Happy Thanksgiving!

Happy (late!) Thanksgiving!

Normally, I’ll post an image from Christ’s Passion on Fridays. But, because it was Thanksgiving yesterday, today’s art features the Last Supper! Which is also considered a moment that was absolutely critical to the Passion… after all, we do celebrate Holy Thursday during Holy Week, just before Good Friday, and Holy Thursday is all about the Last Supper!

Yet, it’s also is related to Thanksgiving (despite the lack of turkey!) because the Last Supper is when the Eucharist was established. And the word “Eucharist” comes from a Greek word “eukharistia” which literally means thanksgiving!

Anyway! Here’s an interesting picture of the Last Supper… which also happens to coincide with Black Friday, as it is a very dark image! As usual, click if you want to see a bigger version of the image…. there’s a lot going on!

The Last Supper, by Il Tintoretto, c. 1592-94. San Giorgio Maggiore, Venice, Italy. Via IllustratedPrayer.com
The Last Supper, by Il Tintoretto, c. 1592-94. San Giorgio Maggiore, Venice, Italy.

…did I mention this was an interesting picture?

This was made during the Counter Reformation, which was an interesting part of the Church’s history. At the time, the Reformation was going ahead with full steam and many Protestant sects were bent on destroying as much religious art as possible, since they viewed the art as being idolatrous.

The Church’s response to that iconoclastic movement was to reemphasize the place and importance of religious art. And so they commissioned artists to create these important biblical scenes and transform them into original pieces of art. Yet, they also wanted these biblical scenes shown in different and original ways to reassert the importance of the religious art by causing people to take another look at the art and look closer.

And this was the environment that Jacopo Tintoretto found himself in when he made this picture!

The painting he did is an odd picture for several reasons!

For one, it’s a dark picture, where the only sources of light seem to be emanating from the oil lamp, hung from the ceiling, and Christ’s halo. Christ and His disciples sit on one side of the table, just as many artists portrayed the scene from the early part of the Renaissance, but because of the perspective, other people, including many servants, can be seen as well. This flurry of activity takes away some of the focus away from Christ, yet it makes it a very human experience as well since it seems to be bringing the Church laypeople into the scene as well.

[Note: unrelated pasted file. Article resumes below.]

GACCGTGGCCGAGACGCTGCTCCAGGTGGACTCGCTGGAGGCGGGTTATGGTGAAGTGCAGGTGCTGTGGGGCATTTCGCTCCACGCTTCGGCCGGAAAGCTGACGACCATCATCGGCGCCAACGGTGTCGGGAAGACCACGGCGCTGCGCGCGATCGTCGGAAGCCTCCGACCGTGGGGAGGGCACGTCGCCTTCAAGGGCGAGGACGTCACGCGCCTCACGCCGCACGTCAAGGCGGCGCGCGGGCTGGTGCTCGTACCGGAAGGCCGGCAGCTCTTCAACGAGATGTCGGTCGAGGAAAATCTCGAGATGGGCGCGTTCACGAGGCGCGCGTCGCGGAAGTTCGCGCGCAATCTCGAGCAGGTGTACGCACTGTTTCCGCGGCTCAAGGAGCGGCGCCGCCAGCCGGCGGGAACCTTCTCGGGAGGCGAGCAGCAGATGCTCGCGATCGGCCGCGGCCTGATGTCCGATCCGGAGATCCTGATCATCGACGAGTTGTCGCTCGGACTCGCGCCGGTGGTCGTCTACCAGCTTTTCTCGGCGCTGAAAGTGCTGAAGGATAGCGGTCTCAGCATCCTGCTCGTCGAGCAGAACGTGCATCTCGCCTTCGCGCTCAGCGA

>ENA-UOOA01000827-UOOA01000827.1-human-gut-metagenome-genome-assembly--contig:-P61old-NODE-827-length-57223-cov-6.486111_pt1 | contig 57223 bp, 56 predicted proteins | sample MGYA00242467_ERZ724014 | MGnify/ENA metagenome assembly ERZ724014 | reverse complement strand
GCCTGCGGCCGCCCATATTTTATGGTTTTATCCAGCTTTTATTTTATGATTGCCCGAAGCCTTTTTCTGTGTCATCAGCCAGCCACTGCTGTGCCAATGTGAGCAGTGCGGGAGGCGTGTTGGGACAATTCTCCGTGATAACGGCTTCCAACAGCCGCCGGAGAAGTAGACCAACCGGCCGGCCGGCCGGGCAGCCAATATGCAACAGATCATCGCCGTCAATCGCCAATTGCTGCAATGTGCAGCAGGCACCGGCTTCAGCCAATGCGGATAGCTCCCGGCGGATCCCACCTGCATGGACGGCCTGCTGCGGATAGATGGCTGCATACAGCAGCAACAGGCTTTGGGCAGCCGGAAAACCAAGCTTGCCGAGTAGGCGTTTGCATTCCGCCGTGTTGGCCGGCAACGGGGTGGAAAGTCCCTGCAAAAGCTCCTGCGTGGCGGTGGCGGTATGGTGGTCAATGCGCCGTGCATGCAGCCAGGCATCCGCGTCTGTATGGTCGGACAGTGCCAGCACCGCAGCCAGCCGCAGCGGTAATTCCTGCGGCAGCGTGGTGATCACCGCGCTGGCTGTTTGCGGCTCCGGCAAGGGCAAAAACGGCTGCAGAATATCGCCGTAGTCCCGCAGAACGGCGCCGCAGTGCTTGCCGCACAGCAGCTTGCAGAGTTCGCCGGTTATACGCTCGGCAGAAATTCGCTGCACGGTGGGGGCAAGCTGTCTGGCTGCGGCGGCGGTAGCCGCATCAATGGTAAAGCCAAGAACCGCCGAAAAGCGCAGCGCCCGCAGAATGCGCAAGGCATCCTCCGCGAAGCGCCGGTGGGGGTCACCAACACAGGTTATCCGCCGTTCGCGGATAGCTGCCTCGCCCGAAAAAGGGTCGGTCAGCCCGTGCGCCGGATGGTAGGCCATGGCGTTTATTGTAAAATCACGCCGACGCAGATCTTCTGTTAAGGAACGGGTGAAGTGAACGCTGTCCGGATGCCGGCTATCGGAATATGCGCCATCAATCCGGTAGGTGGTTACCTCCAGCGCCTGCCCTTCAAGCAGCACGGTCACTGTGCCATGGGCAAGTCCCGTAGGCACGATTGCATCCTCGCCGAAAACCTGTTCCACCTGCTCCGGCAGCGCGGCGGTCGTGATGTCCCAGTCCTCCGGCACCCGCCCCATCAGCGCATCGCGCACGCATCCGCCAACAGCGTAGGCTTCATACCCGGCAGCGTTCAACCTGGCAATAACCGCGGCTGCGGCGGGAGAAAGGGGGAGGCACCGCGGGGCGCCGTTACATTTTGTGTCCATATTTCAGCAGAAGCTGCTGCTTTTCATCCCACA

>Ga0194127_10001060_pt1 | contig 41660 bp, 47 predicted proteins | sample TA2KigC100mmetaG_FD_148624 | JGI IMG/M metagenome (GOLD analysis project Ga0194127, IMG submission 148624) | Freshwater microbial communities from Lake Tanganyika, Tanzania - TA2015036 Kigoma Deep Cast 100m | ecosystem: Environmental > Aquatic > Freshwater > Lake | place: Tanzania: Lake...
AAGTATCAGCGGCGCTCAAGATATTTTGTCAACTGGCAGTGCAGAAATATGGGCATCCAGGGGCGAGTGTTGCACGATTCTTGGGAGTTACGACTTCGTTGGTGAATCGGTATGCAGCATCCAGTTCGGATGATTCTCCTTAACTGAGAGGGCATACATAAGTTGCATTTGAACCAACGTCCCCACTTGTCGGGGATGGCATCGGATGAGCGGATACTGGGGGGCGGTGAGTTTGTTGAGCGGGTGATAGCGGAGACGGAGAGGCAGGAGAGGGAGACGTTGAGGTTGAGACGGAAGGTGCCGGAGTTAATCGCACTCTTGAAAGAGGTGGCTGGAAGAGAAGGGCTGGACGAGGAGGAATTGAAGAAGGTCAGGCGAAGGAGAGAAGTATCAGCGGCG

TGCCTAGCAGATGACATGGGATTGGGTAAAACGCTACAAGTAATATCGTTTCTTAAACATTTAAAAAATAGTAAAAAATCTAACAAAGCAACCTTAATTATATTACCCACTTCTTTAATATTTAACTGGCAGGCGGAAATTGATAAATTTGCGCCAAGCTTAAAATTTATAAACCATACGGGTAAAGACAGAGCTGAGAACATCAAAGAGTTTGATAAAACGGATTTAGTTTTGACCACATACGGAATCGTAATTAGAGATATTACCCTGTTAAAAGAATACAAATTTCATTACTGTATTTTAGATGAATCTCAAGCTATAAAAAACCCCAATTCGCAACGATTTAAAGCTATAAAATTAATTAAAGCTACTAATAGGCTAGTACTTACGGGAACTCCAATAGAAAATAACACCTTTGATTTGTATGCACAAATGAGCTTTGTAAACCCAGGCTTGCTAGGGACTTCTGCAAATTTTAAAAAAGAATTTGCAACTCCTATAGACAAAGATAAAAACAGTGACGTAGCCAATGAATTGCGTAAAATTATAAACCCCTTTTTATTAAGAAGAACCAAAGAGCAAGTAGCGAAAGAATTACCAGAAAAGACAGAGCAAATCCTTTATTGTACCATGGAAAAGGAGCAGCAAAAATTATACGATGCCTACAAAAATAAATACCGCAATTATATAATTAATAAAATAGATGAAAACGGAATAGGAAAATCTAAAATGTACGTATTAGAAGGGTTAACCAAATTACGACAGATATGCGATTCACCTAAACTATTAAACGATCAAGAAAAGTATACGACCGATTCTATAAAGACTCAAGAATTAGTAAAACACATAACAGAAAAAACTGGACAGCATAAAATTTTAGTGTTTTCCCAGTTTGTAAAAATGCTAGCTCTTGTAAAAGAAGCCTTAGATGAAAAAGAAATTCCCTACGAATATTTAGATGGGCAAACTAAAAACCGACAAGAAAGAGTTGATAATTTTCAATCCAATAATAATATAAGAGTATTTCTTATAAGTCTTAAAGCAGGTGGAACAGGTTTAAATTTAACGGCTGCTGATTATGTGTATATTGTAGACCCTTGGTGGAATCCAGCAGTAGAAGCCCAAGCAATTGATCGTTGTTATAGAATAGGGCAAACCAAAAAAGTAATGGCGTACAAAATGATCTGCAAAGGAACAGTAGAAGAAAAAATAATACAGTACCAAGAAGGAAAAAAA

Yet, it is an overwhelmingly divine experience as well! The woman washing dishes face is shadowed from the light of Christ’s halo. Angels hover overhead in anticipation of this extraordinary and supernatural event of the Eucharist. And Christ offers the Eucharist to His disciples, placing the Host on the tongue of His disciples in a way that Catholics at the time would immediately recognize as the Eucharist being enacted for the first time.

Anyway! I hope you all had a fantastic Thanksgiving!

Questions to Ponder:

  • There are a lot of things going on in this artwork. What was the first thing that you noticed?
  • Does it bother you that Christ is not at the center, or do you feel as if this forces you to be drawn into the painting more?
  • The people in this picture seem to be either servers or receivers of a service. Where, in your faith, do you see yourself now?


Dear Jesus,

Thank You for giving us the gift of Your Eucharist and allowing us to partake in it. May we worthily partake into Your sacrifice.


This is one of the images that I chose for the upcoming book, The Luminous Mysteries, which will come out sometime in 2018! You can take a peek at the first book, The Joyful Mysteries, and/or buy it on AmazonBarnes and Noble, and Books-A-Million.

Karina Tabone

Karina Tabone is a wife, mother of four, author, blogger, and lover of Christian artwork. She's the author of the Illustrated Rosary series, which pairs every prayer of the Rosary with beautiful religious artwork. She likes also milkshakes, sunshine, and mystery novels. Follow her on Twitter at @illustr_prayer.

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